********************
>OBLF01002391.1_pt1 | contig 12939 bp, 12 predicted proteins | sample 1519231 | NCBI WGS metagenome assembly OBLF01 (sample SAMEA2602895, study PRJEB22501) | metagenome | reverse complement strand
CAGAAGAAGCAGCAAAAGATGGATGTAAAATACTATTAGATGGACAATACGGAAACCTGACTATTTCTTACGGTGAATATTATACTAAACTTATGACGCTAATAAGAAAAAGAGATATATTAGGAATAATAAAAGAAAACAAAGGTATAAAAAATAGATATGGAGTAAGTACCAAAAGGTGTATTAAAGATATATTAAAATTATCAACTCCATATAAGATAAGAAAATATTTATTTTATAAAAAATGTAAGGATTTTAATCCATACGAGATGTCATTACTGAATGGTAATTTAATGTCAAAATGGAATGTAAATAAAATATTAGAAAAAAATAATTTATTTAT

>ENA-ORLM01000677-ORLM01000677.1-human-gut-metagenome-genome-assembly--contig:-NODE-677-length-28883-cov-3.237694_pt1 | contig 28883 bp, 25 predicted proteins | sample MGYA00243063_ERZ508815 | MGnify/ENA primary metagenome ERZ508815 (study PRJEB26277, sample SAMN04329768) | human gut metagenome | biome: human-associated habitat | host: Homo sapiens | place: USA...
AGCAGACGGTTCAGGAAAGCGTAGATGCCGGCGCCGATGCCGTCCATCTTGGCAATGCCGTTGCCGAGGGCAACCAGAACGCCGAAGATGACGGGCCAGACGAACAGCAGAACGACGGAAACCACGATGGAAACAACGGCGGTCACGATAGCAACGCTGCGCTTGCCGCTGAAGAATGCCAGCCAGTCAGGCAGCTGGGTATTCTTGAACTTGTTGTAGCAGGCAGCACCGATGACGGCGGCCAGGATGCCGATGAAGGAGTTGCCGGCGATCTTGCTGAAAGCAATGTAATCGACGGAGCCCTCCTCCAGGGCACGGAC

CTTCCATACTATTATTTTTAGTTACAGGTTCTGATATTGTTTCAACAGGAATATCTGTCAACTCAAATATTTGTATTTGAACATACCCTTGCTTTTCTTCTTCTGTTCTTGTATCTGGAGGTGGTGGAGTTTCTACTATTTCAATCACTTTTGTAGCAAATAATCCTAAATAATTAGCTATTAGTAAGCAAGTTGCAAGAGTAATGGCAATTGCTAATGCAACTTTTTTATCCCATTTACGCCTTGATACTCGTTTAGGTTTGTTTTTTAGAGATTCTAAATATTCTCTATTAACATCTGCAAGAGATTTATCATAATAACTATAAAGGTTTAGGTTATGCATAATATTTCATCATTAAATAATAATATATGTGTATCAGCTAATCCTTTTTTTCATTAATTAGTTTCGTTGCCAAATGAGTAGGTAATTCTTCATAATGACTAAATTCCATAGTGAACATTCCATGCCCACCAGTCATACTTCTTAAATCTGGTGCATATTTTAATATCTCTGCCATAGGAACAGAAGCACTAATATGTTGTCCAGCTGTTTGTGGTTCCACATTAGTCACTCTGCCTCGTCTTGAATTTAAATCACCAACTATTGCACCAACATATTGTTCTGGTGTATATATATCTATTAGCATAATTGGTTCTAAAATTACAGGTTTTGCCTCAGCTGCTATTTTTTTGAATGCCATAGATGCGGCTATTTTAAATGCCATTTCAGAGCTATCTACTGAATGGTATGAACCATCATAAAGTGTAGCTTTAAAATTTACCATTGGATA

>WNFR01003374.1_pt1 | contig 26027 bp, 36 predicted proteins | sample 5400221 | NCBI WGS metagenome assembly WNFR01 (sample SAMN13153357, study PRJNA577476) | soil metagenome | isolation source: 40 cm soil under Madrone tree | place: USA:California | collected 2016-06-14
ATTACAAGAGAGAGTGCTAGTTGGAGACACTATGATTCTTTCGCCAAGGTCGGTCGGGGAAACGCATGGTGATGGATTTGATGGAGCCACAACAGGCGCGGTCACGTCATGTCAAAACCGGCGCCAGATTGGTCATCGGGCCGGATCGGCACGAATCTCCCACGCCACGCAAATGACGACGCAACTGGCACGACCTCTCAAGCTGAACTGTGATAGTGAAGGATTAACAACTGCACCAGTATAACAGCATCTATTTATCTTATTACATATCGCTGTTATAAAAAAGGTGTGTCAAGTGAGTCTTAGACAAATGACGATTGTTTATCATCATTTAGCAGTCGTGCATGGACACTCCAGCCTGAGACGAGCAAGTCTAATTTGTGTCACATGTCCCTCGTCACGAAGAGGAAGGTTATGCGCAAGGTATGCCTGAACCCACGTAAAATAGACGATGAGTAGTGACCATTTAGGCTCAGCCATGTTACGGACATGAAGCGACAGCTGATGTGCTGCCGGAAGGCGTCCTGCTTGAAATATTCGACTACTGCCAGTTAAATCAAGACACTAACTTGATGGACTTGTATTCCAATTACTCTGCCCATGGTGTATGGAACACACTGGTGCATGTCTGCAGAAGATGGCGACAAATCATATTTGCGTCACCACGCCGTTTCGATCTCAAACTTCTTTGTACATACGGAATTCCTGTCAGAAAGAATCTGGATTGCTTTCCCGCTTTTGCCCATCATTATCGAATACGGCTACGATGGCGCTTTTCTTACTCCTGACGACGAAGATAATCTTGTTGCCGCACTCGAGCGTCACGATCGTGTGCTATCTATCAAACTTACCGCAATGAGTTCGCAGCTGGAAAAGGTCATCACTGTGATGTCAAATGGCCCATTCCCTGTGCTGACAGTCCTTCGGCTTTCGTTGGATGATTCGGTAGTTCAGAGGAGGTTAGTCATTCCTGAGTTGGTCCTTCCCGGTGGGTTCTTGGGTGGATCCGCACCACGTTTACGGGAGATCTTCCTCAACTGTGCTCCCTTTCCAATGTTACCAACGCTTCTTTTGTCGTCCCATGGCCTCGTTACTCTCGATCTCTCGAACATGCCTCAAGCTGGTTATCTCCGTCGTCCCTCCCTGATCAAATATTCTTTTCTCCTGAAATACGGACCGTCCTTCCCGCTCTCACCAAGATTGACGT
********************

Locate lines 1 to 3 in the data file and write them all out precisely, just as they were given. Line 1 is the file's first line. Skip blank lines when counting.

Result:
>OBLF01002391.1_pt1 | contig 12939 bp, 12 predicted proteins | sample 1519231 | NCBI WGS metagenome assembly OBLF01 (sample SAMEA2602895, study PRJEB22501) | metagenome | reverse complement strand
CAGAAGAAGCAGCAAAAGATGGATGTAAAATACTATTAGATGGACAATACGGAAACCTGACTATTTCTTACGGTGAATATTATACTAAACTTATGACGCTAATAAGAAAAAGAGATATATTAGGAATAATAAAAGAAAACAAAGGTATAAAAAATAGATATGGAGTAAGTACCAAAAGGTGTATTAAAGATATATTAAAATTATCAACTCCATATAAGATAAGAAAATATTTATTTTATAAAAAATGTAAGGATTTTAATCCATACGAGATGTCATTACTGAATGGTAATTTAATGTCAAAATGGAATGTAAATAAAATATTAGAAAAAAATAATTTATTTAT

>ENA-ORLM01000677-ORLM01000677.1-human-gut-metagenome-genome-assembly--contig:-NODE-677-length-28883-cov-3.237694_pt1 | contig 28883 bp, 25 predicted proteins | sample MGYA00243063_ERZ508815 | MGnify/ENA primary metagenome ERZ508815 (study PRJEB26277, sample SAMN04329768) | human gut metagenome | biome: human-associated habitat | host: Homo sapiens | place: USA...